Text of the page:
My first love for a road shoe came when I met the Saucony Virrata, which was, as it turned out, a minimized version of Saucony’s best selling shoe, the Kinvara. As a cushioned, lightweight, fast shoe, with a 4mm drop the Kinvara promotes a natural running gait and is a must-have for any shoe collection. It can be used for speedwork, recovery runs and distances up to and surpassing the marathon. All these features for a reasonable price of just over 3000 NT, the Kinvara has become a staple in my running life.
So what’s different about the Kinvara 7 compared with previous versions? The shoe is lighter and more responsive than ever before, which might be due to the “Everun” material found between the sole and the EVA cushioning on the outsole. Depending on which side of the shoe debate you are on, this could be a positive or negative trait. More responsive means less cushion, but as Saucony sadly discontinued the Virrata, I can get on board with making this shoe more responsive, hopefully it’s enough see marathon times fall, even if it’s only by a few minutes. There are so many highly cushioned shoes on the market, it’s nice to see the Kinvara striking the balance between cushion and speed.
The latest 3 versions all included the “Pro-lock” lacing system which is supposed to help wrap the shoe around the foot. Making it feel like an extension to the foot while still leaving space in the toe box. The Pro-lock in this 7th edition seems like it’s been tweaked since previous releases. With Kinvara 5 & 6 you had to use caution when lacing up – as lacing too tight could easily cause discomfort in your arch, and eventually I skipped this lacing feature all together. This new Pro-lock, is more mild and the pull to your foot is more evenly distributed, making it more effective at locking in your foot. Unfortunately, in the first few runs, I did have trouble with locking my heel in, but it seems the more I wear in the shoe the better it fits, so there really is no longer an issue.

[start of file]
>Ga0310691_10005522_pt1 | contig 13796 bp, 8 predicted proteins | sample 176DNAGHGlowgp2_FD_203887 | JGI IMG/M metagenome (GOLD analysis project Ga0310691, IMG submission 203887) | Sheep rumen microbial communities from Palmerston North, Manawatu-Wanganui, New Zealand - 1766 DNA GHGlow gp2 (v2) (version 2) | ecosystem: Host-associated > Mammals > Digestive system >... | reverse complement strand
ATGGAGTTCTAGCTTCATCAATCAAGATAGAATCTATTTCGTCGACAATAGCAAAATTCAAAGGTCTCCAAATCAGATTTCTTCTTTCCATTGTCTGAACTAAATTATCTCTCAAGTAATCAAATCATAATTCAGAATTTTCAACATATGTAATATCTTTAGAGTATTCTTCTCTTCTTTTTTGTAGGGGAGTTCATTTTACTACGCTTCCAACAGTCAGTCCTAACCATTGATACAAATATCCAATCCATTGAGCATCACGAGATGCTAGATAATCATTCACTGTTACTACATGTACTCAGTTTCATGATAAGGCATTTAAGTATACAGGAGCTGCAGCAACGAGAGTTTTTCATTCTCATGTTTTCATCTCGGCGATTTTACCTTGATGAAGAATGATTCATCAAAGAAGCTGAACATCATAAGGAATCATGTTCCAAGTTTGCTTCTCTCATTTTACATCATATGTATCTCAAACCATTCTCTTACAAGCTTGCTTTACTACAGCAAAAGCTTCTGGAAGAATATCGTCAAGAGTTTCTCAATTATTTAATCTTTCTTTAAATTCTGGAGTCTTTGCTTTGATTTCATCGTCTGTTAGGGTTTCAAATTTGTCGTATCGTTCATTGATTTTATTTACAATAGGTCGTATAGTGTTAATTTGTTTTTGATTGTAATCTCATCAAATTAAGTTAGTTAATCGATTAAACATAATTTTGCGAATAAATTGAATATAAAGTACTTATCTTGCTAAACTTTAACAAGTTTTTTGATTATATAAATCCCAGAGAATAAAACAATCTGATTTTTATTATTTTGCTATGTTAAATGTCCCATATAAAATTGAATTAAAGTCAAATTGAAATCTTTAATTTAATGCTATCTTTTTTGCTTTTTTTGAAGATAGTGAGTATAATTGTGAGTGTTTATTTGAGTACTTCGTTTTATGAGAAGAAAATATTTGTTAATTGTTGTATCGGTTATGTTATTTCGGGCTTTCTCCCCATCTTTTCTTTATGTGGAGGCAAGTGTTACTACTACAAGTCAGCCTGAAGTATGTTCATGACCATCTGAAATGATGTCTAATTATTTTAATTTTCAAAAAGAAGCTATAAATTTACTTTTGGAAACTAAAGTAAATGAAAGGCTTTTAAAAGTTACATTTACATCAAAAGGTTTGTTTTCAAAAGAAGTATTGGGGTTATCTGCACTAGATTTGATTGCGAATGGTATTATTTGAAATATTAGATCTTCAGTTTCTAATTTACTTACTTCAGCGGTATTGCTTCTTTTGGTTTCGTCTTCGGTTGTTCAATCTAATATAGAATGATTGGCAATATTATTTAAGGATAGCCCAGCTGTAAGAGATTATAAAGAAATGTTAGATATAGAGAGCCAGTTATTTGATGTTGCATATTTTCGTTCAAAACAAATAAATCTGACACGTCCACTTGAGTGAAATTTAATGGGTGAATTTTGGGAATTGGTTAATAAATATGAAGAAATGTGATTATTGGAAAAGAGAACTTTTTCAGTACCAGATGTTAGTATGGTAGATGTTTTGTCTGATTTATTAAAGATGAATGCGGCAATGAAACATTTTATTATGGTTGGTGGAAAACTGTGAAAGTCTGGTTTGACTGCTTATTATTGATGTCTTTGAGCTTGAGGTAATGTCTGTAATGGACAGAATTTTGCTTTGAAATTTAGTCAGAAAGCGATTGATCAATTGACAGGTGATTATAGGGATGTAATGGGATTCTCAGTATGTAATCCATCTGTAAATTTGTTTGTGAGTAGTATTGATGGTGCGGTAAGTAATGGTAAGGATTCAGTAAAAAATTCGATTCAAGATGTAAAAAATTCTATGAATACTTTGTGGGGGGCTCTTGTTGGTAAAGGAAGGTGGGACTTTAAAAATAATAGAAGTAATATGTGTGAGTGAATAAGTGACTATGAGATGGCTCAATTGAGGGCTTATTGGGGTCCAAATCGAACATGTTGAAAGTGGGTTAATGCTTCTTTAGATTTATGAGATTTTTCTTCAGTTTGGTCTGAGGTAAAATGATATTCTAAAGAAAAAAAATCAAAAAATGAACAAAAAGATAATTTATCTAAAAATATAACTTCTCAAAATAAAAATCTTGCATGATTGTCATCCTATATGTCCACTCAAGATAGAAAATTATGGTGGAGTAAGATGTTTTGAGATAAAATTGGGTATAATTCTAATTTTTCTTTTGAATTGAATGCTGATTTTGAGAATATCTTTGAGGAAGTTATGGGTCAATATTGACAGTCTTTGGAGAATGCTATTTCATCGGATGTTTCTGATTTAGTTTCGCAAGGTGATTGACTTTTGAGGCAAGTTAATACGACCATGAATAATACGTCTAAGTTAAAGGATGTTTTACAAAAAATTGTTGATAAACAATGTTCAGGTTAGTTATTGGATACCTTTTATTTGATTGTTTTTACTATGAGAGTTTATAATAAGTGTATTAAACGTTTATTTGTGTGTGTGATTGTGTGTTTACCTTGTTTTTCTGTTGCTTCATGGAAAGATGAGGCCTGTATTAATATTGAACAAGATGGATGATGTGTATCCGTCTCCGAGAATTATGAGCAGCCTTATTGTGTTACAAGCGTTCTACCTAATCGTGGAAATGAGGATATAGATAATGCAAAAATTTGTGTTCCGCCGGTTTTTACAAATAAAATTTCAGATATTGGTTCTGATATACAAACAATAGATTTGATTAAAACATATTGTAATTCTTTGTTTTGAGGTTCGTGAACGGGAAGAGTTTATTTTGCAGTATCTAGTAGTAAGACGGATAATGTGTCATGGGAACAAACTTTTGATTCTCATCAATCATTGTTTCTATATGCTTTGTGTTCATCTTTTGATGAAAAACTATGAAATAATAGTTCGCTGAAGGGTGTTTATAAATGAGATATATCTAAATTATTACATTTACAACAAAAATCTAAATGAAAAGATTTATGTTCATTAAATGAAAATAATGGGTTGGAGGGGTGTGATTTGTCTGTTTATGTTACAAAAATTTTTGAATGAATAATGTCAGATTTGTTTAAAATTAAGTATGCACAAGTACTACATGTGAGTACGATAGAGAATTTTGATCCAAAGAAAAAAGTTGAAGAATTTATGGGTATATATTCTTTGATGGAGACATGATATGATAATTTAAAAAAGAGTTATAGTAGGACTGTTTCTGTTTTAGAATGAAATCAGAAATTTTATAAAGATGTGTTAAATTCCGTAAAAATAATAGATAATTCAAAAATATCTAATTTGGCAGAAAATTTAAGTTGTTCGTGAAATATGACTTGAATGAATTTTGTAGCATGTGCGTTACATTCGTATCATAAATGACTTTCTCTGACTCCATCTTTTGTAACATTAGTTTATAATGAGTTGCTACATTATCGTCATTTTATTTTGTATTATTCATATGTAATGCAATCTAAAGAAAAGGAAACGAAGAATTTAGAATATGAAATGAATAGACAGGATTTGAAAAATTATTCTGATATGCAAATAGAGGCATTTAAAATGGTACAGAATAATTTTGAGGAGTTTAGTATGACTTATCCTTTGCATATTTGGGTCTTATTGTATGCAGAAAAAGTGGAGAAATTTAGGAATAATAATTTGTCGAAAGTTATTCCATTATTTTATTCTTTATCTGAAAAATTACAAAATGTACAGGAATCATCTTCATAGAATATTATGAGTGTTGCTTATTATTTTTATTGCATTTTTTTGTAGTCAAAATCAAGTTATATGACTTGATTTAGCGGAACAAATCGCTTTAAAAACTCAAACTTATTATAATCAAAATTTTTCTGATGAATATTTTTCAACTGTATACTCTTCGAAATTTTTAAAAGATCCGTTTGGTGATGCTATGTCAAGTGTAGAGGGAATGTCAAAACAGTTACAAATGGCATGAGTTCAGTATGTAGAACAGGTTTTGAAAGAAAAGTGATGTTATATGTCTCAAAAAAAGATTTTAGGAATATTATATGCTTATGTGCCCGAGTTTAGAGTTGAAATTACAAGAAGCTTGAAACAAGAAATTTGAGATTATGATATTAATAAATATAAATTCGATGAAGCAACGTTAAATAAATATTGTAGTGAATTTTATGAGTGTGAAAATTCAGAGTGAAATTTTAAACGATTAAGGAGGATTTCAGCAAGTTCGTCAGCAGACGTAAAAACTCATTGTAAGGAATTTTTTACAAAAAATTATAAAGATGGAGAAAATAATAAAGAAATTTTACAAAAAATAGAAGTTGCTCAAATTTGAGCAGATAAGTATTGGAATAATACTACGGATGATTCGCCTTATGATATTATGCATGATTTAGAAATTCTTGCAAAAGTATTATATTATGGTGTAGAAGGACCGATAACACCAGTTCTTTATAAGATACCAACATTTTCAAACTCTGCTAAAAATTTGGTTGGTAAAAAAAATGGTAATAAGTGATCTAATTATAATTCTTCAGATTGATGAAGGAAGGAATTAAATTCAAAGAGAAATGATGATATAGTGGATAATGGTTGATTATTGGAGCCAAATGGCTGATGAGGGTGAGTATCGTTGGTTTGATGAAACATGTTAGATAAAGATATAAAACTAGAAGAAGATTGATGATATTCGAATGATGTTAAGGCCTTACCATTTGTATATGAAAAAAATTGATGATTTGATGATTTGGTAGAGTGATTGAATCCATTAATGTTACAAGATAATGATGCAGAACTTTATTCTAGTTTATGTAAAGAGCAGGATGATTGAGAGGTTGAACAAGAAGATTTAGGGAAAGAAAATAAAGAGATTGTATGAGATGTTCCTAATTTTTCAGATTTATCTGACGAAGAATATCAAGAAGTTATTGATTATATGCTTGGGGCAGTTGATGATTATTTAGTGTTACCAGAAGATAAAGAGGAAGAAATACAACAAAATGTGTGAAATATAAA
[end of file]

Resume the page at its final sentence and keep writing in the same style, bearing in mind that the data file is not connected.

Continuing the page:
The outsole has also been redesigned, with less of the thicker rubber and more EVA exposed. This might contribute to the slightly lighter weight of this edition. The shoe, as with most cushioned shoes, with a larger stack height, lacks flexibility. This makes it an excellent transition shoe for someone looking to move towards minimalist running footwear, but aren’t ready to give up cushion just yet. The stack height of the shoe itself, at 18mm is no where near minimal, but it offers the neutral ride you will find in minimal shoes. This stack height also allows for the protection required for marathons, building foot strength and light trails.
Overall, the Kinvara 7 is the same fast, well-designed, cushioned, responsive shoe it was from the first model. And while it has had some changes, most of them are positive. It’s great to see that Saucony continues to include new technology as it becomes available, while sticking to the core elements that makes this shoe one of the best on the market.